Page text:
The Initiative is structured to simplify a traditional mortgage application process for a new owner. But the holding company framework in Rocky Roadz creates another possible financing option with ESOPs (Employee Stock Ownership Plans). New owners will need to decide which method best suits their circumstances and goals.

The average of rents for both DEMI models ($581.81) represents an affordable 29.96% of the average household income in North Philadelphia. (but 35.2% of the median household income) We can only target one and two-person households with rooms in shared housing or efficiency units.

 The first-floor room of the DEMI-1 is the smallest and prices out at $5.20 per square foot per month. The other four rooms in the building cost $4.16 per square foot per month. In the DEMI-2 model, the first floor units cost $4.00 per square foot per month and the four units in the upper floors cost $3.36 per square foot per month Within reason, tenants will have access to the basement for storage on a first come, first served basis, without storage units provided and without any guarantees against loss or damage. (That privilege will be cancelled immediately if a tenant stores any items that carry any insect or rodent infestation, present a fire or injury hazard or emit offensive odors) All tenants will be required to sign annual leases that are renewable at the initial rents outlined in these pro formas, until the building ownership is transferred from DEMI to its next owner.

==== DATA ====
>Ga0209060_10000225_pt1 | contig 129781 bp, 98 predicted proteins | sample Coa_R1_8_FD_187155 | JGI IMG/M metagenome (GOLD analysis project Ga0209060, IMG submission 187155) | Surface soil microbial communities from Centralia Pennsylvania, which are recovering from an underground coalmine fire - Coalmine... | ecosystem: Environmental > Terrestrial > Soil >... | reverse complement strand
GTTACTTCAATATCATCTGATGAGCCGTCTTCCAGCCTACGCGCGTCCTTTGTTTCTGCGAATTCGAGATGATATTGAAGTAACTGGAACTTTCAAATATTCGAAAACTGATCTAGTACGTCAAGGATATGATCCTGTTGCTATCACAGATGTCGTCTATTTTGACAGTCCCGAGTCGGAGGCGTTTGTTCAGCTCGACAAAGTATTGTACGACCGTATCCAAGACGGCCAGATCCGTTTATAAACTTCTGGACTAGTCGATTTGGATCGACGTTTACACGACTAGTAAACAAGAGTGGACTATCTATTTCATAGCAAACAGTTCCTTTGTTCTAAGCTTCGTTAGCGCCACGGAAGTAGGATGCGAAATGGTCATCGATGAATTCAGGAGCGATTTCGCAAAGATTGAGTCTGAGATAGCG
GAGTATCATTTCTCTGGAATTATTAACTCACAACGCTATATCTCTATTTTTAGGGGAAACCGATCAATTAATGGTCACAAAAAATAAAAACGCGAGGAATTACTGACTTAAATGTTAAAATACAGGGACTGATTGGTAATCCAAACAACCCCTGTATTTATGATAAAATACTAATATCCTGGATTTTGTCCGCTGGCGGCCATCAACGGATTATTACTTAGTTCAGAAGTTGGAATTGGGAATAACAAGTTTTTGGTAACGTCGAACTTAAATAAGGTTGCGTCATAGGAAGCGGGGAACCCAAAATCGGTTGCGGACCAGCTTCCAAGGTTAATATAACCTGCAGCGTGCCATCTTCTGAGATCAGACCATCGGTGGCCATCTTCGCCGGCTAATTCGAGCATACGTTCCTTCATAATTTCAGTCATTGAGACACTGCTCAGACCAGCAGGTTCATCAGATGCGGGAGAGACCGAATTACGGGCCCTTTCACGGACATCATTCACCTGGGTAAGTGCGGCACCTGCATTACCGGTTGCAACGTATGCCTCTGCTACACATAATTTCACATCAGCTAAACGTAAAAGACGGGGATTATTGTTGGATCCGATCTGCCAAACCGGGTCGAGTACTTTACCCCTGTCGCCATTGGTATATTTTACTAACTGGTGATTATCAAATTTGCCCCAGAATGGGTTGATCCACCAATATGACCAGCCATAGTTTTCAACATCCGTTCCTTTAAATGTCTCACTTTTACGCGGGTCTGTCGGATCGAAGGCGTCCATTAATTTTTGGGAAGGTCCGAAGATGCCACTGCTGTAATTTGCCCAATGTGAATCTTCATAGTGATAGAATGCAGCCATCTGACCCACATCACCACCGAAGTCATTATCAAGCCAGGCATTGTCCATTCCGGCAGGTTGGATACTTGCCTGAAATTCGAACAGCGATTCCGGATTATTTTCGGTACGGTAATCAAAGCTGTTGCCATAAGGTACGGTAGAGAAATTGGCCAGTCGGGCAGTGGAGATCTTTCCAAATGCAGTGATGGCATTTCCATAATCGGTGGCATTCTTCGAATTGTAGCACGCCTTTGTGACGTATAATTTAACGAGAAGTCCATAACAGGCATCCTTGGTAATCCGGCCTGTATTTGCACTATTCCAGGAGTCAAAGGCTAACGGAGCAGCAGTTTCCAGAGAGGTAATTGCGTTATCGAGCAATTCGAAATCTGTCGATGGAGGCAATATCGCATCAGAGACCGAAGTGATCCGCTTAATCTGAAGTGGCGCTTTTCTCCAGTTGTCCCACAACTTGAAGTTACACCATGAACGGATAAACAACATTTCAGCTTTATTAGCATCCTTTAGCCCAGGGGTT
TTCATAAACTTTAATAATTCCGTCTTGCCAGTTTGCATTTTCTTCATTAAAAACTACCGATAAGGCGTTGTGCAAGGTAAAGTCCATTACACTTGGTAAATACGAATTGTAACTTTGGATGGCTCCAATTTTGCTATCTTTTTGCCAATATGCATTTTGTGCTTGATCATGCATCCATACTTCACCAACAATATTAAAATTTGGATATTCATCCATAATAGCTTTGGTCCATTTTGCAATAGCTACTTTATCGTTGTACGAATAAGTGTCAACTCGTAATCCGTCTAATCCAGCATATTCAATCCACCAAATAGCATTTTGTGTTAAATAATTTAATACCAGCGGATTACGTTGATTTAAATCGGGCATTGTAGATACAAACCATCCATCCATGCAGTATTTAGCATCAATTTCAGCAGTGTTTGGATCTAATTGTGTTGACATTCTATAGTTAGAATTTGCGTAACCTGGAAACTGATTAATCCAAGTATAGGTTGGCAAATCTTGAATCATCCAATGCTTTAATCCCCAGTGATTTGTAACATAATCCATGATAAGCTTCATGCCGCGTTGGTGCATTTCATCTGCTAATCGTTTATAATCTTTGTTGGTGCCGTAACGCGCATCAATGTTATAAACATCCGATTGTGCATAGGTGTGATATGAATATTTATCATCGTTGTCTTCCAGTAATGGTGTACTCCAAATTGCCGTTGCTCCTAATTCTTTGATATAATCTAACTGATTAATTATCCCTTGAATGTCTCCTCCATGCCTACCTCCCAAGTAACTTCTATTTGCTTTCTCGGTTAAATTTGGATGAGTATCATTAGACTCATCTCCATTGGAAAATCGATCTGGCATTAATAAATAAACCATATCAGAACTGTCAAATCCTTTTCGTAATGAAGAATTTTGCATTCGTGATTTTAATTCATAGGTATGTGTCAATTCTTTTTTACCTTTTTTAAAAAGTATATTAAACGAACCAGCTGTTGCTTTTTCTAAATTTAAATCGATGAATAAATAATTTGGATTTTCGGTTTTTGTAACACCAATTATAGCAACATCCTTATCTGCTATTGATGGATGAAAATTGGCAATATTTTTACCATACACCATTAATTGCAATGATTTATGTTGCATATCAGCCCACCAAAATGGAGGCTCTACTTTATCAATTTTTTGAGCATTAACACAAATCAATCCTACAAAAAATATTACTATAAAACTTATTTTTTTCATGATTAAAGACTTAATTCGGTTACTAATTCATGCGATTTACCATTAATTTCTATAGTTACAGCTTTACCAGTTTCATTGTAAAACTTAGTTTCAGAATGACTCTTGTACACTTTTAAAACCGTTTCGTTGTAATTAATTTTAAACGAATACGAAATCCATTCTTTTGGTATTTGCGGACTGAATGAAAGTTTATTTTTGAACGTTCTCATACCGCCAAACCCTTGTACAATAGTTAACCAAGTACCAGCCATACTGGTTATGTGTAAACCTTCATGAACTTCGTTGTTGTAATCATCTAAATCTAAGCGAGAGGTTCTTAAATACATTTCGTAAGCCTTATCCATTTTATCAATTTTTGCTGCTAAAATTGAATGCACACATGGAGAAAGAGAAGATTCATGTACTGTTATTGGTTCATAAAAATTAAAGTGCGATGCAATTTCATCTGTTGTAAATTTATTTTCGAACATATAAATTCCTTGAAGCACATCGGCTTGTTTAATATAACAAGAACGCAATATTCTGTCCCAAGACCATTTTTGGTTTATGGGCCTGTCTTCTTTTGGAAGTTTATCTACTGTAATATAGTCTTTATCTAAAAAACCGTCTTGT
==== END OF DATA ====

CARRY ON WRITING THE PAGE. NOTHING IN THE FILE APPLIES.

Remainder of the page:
At this time, no security deposits are anticipated There are hundreds of rentals in Philadelphia that are less expensive than DEMI units will be, but none that match their value. Offering highly marketable properties at “affordable” rates should limit the losses from vacancies and evictions, but, to keep estimates conservative, we used an eviction estimate that is the average for metropolitan Philadelphia.





How "Affordable"
Was Determined

Total Population   47,541
Male Population   22,194
Female Population   25, 345
Change Since 2000   5.1%
Change Since 2010   1.0%
Median Age   26.44
Total Households   15,882
Family Households   10,346
Non-Family Households 5,537
Households With Children   6,276
Households w/o Children   9,609
Average Number /Household   2.69

White Collar   5,176 (66%)
Blue Collar   2,712 (34%)

Never Married   19,081
Married   5,195
Separated   1,779
Widowed   946
EDUCATION No High School   4,036
Some High School   6,056
Some College   2,827
Associate Degree   488
BA or BS Degree   1,531
Graduate Degree   585

Median Income Under 25   $12, 288
Median Income 25-44   $19,097
Median Income 45-64   $18,432
Median Income Over 65   $16,341
Average Household Income   $23,303
Average Household Expenses $27,859
Median Household Income   $16,508
Income Change Since 2000   +4%
Income Change Since 2010   0%

https://www.point2homes/US/Neighborhood/PA/Philadelphia/North Philadelphia









DEMI Floor Plans

attempt to balance the needs of tenants within the restrictions imposed by the narrow parcels of land upon which rowhouses are built.

Each model is scaleable, with a basic DEMI 1 that can be built on lots as narrow as thirteen feet and a basic DEMI 2 on lots as narrow as fifteen feet.